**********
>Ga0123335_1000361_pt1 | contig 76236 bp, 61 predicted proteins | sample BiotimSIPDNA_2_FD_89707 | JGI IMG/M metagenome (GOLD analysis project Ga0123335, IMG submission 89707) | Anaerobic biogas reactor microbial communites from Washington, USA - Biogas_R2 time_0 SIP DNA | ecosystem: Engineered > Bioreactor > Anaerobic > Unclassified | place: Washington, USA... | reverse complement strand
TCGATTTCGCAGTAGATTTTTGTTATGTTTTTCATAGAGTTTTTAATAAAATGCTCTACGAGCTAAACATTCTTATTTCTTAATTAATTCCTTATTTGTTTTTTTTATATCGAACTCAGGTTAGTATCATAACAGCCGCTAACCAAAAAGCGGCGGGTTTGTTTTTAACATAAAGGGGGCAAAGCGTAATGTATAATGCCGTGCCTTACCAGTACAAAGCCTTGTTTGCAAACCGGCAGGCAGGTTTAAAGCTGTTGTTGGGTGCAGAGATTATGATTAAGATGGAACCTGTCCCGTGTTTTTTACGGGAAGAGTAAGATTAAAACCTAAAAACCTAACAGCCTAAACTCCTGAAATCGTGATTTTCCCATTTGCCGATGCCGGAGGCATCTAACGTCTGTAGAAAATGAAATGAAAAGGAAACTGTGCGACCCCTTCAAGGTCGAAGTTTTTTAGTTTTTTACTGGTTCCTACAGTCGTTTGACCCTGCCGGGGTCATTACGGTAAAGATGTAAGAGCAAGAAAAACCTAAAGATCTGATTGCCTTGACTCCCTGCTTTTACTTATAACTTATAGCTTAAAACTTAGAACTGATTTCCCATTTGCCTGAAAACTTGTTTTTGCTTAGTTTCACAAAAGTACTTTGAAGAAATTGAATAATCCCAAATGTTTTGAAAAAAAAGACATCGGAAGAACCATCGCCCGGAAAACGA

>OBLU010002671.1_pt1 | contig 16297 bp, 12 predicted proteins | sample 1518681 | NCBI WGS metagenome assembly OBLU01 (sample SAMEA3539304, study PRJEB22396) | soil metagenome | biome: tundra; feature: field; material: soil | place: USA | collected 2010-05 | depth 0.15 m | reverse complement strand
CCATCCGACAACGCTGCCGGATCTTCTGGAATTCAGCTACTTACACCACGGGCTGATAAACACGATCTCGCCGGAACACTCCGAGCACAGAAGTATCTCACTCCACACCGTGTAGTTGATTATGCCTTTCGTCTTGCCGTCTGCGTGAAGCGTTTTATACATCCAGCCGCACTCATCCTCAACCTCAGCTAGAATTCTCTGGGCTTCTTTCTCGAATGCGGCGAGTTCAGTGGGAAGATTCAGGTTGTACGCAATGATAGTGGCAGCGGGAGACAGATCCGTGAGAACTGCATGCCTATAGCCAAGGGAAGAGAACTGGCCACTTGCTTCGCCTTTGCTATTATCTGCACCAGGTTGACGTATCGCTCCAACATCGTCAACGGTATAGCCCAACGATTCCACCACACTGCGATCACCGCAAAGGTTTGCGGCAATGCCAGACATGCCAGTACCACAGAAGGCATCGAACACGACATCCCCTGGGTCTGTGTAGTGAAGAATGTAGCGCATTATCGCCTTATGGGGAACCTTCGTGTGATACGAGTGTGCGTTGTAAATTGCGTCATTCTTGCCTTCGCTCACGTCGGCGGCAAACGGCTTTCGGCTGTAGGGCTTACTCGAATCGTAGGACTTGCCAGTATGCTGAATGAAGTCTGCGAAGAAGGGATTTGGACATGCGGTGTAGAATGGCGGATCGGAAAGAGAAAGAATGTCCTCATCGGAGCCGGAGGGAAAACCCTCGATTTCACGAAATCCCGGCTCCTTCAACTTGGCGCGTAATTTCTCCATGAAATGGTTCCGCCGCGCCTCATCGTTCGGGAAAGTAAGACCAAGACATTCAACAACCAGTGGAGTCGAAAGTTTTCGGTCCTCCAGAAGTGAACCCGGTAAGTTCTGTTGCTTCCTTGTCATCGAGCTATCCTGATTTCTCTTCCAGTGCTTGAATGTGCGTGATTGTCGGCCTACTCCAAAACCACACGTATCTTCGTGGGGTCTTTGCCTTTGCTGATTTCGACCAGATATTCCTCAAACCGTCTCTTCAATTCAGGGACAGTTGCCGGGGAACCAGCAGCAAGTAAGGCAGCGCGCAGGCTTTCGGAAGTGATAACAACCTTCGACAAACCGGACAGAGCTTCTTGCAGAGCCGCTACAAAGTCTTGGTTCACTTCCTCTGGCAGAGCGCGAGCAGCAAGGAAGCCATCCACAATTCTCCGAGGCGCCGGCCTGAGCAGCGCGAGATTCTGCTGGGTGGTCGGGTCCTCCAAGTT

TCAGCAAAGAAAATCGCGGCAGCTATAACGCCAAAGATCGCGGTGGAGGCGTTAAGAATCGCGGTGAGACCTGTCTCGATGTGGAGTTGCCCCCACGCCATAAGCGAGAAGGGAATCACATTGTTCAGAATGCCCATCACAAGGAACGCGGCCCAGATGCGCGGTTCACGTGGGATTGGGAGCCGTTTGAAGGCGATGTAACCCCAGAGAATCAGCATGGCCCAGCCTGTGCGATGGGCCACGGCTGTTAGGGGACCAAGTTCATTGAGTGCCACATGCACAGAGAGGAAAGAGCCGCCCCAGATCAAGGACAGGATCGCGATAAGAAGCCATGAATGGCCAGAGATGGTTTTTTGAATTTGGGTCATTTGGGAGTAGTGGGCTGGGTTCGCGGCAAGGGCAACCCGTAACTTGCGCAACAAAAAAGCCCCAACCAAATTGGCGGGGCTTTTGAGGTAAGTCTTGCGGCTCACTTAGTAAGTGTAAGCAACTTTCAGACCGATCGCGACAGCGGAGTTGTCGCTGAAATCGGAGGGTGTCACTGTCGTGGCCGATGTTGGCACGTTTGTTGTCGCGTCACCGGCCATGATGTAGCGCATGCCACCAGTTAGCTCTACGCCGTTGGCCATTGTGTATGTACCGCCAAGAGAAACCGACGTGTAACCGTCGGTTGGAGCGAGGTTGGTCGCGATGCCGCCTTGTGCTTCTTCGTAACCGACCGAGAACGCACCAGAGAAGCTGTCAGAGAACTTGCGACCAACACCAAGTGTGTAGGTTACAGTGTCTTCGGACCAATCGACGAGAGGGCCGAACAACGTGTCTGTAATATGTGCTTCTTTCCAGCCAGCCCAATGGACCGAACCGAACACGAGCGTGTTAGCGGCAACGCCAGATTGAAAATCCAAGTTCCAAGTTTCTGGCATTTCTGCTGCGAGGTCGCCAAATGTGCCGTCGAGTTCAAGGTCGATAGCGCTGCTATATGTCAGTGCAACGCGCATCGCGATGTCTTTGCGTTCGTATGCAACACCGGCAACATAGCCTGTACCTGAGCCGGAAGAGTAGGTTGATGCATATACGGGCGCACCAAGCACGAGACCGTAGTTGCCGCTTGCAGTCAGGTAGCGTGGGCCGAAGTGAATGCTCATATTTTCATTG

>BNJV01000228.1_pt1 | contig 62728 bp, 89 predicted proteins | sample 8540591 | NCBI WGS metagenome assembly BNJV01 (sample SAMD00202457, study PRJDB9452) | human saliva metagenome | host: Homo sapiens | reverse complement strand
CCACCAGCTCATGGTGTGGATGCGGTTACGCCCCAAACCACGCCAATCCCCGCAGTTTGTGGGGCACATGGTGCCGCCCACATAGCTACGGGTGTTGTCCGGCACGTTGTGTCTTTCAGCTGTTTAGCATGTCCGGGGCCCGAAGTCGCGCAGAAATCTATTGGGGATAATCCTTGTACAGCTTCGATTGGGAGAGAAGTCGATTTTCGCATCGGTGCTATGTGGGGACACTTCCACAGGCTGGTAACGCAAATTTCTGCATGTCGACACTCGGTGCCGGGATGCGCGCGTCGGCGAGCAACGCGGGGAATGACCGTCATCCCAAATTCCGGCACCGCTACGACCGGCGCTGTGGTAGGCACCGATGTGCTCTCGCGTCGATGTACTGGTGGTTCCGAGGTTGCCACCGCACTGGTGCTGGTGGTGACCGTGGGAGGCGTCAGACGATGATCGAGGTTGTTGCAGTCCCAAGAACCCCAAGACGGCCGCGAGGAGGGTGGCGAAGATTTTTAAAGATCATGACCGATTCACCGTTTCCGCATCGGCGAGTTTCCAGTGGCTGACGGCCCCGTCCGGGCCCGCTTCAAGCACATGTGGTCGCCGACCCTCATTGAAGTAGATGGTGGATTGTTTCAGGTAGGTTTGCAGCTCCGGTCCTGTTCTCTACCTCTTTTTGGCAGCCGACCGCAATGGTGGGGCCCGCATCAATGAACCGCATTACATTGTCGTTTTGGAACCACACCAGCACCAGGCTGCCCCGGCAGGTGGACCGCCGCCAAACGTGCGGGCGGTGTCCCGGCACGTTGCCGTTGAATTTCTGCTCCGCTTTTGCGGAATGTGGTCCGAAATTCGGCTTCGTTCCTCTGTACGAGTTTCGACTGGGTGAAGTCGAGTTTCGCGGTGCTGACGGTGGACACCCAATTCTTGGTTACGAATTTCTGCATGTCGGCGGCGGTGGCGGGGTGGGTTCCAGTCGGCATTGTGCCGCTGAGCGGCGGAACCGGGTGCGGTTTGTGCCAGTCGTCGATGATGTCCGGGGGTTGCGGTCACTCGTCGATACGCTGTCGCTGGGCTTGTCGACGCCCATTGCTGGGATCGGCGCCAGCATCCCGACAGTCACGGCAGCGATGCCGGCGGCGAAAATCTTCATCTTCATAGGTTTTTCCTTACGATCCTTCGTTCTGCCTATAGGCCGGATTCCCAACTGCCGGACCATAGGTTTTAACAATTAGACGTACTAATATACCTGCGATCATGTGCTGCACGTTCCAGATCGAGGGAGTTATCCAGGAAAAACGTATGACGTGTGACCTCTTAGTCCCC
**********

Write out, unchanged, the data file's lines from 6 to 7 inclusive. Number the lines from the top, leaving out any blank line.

>BNJV01000228.1_pt1 | contig 62728 bp, 89 predicted proteins | sample 8540591 | NCBI WGS metagenome assembly BNJV01 (sample SAMD00202457, study PRJDB9452) | human saliva metagenome | host: Homo sapiens | reverse complement strand
CCACCAGCTCATGGTGTGGATGCGGTTACGCCCCAAACCACGCCAATCCCCGCAGTTTGTGGGGCACATGGTGCCGCCCACATAGCTACGGGTGTTGTCCGGCACGTTGTGTCTTTCAGCTGTTTAGCATGTCCGGGGCCCGAAGTCGCGCAGAAATCTATTGGGGATAATCCTTGTACAGCTTCGATTGGGAGAGAAGTCGATTTTCGCATCGGTGCTATGTGGGGACACTTCCACAGGCTGGTAACGCAAATTTCTGCATGTCGACACTCGGTGCCGGGATGCGCGCGTCGGCGAGCAACGCGGGGAATGACCGTCATCCCAAATTCCGGCACCGCTACGACCGGCGCTGTGGTAGGCACCGATGTGCTCTCGCGTCGATGTACTGGTGGTTCCGAGGTTGCCACCGCACTGGTGCTGGTGGTGACCGTGGGAGGCGTCAGACGATGATCGAGGTTGTTGCAGTCCCAAGAACCCCAAGACGGCCGCGAGGAGGGTGGCGAAGATTTTTAAAGATCATGACCGATTCACCGTTTCCGCATCGGCGAGTTTCCAGTGGCTGACGGCCCCGTCCGGGCCCGCTTCAAGCACATGTGGTCGCCGACCCTCATTGAAGTAGATGGTGGATTGTTTCAGGTAGGTTTGCAGCTCCGGTCCTGTTCTCTACCTCTTTTTGGCAGCCGACCGCAATGGTGGGGCCCGCATCAATGAACCGCATTACATTGTCGTTTTGGAACCACACCAGCACCAGGCTGCCCCGGCAGGTGGACCGCCGCCAAACGTGCGGGCGGTGTCCCGGCACGTTGCCGTTGAATTTCTGCTCCGCTTTTGCGGAATGTGGTCCGAAATTCGGCTTCGTTCCTCTGTACGAGTTTCGACTGGGTGAAGTCGAGTTTCGCGGTGCTGACGGTGGACACCCAATTCTTGGTTACGAATTTCTGCATGTCGGCGGCGGTGGCGGGGTGGGTTCCAGTCGGCATTGTGCCGCTGAGCGGCGGAACCGGGTGCGGTTTGTGCCAGTCGTCGATGATGTCCGGGGGTTGCGGTCACTCGTCGATACGCTGTCGCTGGGCTTGTCGACGCCCATTGCTGGGATCGGCGCCAGCATCCCGACAGTCACGGCAGCGATGCCGGCGGCGAAAATCTTCATCTTCATAGGTTTTTCCTTACGATCCTTCGTTCTGCCTATAGGCCGGATTCCCAACTGCCGGACCATAGGTTTTAACAATTAGACGTACTAATATACCTGCGATCATGTGCTGCACGTTCCAGATCGAGGGAGTTATCCAGGAAAAACGTATGACGTGTGACCTCTTAGTCCCC